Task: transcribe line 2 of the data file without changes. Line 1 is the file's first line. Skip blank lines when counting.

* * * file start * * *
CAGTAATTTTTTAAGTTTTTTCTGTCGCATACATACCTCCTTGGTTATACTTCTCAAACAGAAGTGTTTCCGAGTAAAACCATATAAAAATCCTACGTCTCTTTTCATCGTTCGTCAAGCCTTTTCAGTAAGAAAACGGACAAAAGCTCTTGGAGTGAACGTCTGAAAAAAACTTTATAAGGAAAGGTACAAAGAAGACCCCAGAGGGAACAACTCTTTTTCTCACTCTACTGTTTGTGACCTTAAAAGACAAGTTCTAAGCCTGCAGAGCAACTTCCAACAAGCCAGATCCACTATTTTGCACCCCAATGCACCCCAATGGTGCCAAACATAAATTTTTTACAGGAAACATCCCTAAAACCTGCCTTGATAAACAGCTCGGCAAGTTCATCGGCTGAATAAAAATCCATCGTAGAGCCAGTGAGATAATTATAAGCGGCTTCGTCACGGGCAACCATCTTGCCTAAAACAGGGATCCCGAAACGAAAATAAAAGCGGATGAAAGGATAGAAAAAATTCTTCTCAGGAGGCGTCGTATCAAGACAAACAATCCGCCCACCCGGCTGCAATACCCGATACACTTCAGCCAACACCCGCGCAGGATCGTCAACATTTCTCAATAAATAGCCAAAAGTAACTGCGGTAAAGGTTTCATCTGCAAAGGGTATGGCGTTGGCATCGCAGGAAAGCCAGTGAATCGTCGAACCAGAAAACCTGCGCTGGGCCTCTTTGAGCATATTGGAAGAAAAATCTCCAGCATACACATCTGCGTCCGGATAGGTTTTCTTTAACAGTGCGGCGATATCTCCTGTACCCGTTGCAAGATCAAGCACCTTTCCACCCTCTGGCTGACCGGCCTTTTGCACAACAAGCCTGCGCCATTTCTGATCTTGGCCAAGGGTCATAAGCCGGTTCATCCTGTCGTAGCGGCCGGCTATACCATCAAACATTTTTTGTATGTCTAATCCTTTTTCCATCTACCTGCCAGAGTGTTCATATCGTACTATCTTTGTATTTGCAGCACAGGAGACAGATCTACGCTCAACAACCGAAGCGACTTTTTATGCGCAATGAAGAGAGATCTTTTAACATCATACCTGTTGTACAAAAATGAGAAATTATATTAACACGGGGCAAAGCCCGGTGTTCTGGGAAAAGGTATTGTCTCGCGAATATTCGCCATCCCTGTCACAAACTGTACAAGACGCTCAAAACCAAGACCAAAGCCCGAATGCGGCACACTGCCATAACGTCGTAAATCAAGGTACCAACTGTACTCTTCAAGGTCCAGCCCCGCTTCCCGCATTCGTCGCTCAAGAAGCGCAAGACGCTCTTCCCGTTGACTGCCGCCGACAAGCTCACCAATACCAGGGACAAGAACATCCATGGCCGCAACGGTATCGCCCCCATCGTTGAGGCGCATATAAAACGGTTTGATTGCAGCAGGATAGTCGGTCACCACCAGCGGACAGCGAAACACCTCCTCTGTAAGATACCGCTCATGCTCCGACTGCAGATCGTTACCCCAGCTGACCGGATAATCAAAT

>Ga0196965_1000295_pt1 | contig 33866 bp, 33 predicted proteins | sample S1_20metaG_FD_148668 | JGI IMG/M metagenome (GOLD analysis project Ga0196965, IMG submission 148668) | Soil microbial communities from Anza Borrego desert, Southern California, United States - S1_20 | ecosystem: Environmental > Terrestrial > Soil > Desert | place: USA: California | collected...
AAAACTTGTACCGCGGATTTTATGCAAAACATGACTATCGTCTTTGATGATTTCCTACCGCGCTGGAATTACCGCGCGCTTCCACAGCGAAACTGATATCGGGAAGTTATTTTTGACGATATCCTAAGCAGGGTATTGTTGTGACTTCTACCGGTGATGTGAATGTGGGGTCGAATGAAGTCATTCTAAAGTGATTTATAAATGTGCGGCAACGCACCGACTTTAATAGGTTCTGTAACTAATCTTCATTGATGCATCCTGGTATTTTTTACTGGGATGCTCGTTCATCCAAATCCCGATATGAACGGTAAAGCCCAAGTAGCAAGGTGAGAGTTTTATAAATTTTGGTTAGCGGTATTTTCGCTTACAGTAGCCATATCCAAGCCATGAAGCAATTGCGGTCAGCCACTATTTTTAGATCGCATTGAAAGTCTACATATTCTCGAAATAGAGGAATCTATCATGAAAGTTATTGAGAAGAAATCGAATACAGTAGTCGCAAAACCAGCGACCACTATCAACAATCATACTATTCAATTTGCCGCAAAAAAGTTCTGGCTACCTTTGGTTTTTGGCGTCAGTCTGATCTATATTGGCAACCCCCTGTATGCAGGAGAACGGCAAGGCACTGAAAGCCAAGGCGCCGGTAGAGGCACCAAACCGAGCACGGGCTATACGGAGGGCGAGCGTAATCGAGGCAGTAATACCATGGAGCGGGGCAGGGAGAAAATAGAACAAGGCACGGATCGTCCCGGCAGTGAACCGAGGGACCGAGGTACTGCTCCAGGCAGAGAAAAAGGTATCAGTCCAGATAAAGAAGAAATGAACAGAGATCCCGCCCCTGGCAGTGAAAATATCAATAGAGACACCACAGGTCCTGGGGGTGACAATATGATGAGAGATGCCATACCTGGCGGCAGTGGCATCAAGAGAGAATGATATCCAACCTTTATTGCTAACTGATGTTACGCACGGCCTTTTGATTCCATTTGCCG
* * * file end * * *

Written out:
>Ga0196965_1000295_pt1 | contig 33866 bp, 33 predicted proteins | sample S1_20metaG_FD_148668 | JGI IMG/M metagenome (GOLD analysis project Ga0196965, IMG submission 148668) | Soil microbial communities from Anza Borrego desert, Southern California, United States - S1_20 | ecosystem: Environmental > Terrestrial > Soil > Desert | place: USA: California | collected...